Three Cases of Pediatric Multisystem Inflammatory Syndrome Associated with COVID-19 Due to SARS-CoV-2
Unusual clinical course, Challenging differential diagnosis
Sabrina M. Heidemann, Bradley Tilford, Christian Bauerfeld, Amarilis Martin, Richard U. Garcia, Lauren Yagiela, Ashok P. Sarnaik
Children’s Hospital of Michigan, Detroit, MI, USA
Am J Case Rep 2020; 21:e925779
Available online: 2020-07-21
Coronavirus disease 2019 (COVID-19) infection commonly presents as fever, cough, and shortness of breath in adults. Children are thought to have milder respiratory symptoms and to recover more quickly. We describe a new presentation of COVID-19 infection in children consisting of multisystem inflammation with decreased left ventricular function and evidence of lung disease.
CASE REPORT: Three children presented with fever, conjunctivitis, dry and cracked lips, rash, and/or cervical lymphadenopathy for at least 5 days. Two of these children required mechanical ventilation, and 1 of the 2 needed extracorporeal membrane oxygenation (ECMO) to support cardiorespiratory function. All of these children had moderate to severe hyponatremia and lymphopenia, which is usually seen in COVID-19. They were treated with intravenous immunoglobulin and high-dose aspirin. All of the children recovered.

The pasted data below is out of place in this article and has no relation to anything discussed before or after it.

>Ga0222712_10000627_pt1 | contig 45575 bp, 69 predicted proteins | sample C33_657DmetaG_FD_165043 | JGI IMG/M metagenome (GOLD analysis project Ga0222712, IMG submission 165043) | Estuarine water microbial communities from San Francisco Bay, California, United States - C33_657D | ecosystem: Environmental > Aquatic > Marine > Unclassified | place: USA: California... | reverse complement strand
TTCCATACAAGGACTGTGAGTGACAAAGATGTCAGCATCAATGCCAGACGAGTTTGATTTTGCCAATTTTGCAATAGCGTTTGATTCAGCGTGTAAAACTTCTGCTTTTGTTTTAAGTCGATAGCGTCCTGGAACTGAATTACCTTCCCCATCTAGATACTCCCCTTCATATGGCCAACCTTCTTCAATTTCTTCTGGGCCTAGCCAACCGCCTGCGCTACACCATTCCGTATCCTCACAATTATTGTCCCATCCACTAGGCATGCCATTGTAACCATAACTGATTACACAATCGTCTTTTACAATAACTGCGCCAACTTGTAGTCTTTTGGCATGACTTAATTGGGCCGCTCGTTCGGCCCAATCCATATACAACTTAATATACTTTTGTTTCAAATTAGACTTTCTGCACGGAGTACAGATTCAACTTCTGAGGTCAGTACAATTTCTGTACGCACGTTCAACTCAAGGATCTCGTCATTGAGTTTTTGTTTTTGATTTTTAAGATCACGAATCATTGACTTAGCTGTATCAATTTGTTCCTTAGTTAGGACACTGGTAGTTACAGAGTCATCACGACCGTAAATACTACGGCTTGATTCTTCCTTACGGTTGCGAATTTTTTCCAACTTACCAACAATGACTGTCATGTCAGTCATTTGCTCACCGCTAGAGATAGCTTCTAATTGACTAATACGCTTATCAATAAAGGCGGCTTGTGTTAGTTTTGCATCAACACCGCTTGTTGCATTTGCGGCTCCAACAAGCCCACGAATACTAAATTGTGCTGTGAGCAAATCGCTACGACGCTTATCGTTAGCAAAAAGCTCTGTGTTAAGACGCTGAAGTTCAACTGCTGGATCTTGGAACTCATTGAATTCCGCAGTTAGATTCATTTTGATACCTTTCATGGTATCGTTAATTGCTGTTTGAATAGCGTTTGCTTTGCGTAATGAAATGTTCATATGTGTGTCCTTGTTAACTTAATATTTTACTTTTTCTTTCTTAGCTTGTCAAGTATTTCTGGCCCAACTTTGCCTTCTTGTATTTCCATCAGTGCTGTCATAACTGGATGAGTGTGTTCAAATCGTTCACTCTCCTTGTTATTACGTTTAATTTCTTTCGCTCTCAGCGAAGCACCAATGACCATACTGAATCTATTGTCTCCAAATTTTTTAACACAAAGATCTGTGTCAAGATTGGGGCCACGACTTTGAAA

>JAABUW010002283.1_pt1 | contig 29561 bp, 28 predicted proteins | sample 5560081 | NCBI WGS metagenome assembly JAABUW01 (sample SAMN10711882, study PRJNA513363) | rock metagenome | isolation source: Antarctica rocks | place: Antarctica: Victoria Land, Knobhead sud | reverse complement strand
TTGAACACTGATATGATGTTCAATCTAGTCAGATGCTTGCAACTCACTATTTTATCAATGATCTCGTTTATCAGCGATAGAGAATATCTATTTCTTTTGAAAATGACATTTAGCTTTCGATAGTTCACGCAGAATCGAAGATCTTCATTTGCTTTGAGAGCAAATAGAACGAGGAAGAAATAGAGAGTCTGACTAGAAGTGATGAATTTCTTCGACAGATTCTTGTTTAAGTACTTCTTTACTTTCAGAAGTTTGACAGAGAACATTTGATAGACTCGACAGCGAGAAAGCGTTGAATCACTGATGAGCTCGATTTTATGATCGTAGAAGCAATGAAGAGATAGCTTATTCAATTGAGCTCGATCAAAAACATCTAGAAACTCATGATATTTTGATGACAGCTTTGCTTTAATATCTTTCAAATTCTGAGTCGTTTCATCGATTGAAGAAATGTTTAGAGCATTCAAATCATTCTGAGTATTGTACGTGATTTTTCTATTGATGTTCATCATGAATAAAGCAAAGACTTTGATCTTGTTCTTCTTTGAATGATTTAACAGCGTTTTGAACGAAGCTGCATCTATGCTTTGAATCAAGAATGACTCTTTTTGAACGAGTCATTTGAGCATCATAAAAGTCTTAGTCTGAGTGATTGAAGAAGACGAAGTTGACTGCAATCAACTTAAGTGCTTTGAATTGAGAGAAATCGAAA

CONCLUSIONS: Early recognition of children with multisystem inflammation is important because they are at increased risk for deterioration. Treatment with intravenous immunoglobulin and aspirin was used because this regimen has been shown to be beneficial in vasculitis of Kawasaki disease. The development of shock due to cardiac involvement may require ECMO.
Keywords: Aspirin, COVID-19, Extracorporeal Membrane Oxygenation, Immunoglobulins, Intravenous, Mucocutaneous Lymph Node Syndrome